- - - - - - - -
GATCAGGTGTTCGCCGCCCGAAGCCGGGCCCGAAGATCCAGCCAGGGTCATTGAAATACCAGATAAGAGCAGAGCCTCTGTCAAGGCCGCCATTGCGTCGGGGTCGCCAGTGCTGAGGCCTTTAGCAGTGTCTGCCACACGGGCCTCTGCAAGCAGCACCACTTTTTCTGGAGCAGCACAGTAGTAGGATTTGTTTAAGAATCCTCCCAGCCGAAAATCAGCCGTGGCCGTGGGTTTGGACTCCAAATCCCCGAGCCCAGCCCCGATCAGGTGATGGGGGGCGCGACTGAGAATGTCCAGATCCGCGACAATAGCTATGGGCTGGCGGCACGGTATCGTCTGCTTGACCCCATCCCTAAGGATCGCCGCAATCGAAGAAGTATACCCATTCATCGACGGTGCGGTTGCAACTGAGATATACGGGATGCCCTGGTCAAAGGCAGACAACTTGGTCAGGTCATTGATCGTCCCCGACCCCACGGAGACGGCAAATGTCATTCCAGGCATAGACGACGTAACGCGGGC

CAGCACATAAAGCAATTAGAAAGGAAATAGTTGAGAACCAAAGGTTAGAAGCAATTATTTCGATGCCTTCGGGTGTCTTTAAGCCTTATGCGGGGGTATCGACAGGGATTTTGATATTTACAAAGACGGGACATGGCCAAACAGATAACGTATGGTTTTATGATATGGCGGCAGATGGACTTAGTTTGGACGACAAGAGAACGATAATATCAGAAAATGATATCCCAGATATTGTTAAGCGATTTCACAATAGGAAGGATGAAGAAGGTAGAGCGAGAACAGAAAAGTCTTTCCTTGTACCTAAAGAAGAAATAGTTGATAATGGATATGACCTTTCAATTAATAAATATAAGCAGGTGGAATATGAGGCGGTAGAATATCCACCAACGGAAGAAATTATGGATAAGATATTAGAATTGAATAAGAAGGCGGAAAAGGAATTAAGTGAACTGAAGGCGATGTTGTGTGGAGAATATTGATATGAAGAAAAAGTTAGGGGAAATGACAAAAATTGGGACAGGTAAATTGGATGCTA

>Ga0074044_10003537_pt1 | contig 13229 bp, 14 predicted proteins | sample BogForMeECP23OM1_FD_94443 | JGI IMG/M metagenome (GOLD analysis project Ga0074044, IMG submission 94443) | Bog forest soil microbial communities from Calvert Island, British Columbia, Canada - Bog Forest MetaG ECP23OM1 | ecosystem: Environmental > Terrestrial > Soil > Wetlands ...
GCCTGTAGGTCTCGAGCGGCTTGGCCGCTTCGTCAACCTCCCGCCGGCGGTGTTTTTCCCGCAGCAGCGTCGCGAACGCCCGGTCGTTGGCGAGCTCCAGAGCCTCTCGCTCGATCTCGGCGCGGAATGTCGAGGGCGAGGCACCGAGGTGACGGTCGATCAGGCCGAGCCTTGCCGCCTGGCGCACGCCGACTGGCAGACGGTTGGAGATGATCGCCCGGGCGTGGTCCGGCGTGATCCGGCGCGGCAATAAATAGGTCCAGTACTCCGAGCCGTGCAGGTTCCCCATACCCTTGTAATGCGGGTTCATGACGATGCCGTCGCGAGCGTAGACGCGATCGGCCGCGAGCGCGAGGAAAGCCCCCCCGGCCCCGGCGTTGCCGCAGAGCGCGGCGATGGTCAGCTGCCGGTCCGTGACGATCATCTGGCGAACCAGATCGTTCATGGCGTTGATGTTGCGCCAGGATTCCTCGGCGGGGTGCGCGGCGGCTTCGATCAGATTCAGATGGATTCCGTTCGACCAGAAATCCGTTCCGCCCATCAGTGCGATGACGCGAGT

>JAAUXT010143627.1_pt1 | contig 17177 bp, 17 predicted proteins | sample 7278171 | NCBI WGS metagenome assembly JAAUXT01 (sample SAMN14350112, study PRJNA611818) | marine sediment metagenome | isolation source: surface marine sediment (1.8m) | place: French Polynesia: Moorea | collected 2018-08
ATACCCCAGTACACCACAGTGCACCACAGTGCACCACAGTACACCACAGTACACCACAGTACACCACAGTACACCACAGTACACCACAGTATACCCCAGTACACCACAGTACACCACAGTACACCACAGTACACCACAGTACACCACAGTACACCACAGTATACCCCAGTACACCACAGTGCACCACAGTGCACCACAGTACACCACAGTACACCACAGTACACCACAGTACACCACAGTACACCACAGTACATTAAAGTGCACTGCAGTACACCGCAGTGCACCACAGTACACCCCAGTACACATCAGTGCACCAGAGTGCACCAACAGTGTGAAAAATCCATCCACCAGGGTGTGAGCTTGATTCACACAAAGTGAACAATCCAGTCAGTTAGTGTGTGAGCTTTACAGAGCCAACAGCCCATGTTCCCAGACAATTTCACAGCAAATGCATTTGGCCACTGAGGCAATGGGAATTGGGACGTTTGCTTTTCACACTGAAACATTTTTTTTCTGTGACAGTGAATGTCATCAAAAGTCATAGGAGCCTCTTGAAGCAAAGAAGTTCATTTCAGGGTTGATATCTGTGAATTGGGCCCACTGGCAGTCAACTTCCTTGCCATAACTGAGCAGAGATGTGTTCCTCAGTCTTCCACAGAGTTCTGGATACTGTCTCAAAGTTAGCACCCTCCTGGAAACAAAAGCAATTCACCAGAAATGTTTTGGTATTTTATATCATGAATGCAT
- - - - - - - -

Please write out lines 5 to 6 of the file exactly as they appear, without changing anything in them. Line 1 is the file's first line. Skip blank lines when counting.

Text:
>JAAUXT010143627.1_pt1 | contig 17177 bp, 17 predicted proteins | sample 7278171 | NCBI WGS metagenome assembly JAAUXT01 (sample SAMN14350112, study PRJNA611818) | marine sediment metagenome | isolation source: surface marine sediment (1.8m) | place: French Polynesia: Moorea | collected 2018-08
ATACCCCAGTACACCACAGTGCACCACAGTGCACCACAGTACACCACAGTACACCACAGTACACCACAGTACACCACAGTACACCACAGTATACCCCAGTACACCACAGTACACCACAGTACACCACAGTACACCACAGTACACCACAGTACACCACAGTATACCCCAGTACACCACAGTGCACCACAGTGCACCACAGTACACCACAGTACACCACAGTACACCACAGTACACCACAGTACACCACAGTACATTAAAGTGCACTGCAGTACACCGCAGTGCACCACAGTACACCCCAGTACACATCAGTGCACCAGAGTGCACCAACAGTGTGAAAAATCCATCCACCAGGGTGTGAGCTTGATTCACACAAAGTGAACAATCCAGTCAGTTAGTGTGTGAGCTTTACAGAGCCAACAGCCCATGTTCCCAGACAATTTCACAGCAAATGCATTTGGCCACTGAGGCAATGGGAATTGGGACGTTTGCTTTTCACACTGAAACATTTTTTTTCTGTGACAGTGAATGTCATCAAAAGTCATAGGAGCCTCTTGAAGCAAAGAAGTTCATTTCAGGGTTGATATCTGTGAATTGGGCCCACTGGCAGTCAACTTCCTTGCCATAACTGAGCAGAGATGTGTTCCTCAGTCTTCCACAGAGTTCTGGATACTGTCTCAAAGTTAGCACCCTCCTGGAAACAAAAGCAATTCACCAGAAATGTTTTGGTATTTTATATCATGAATGCAT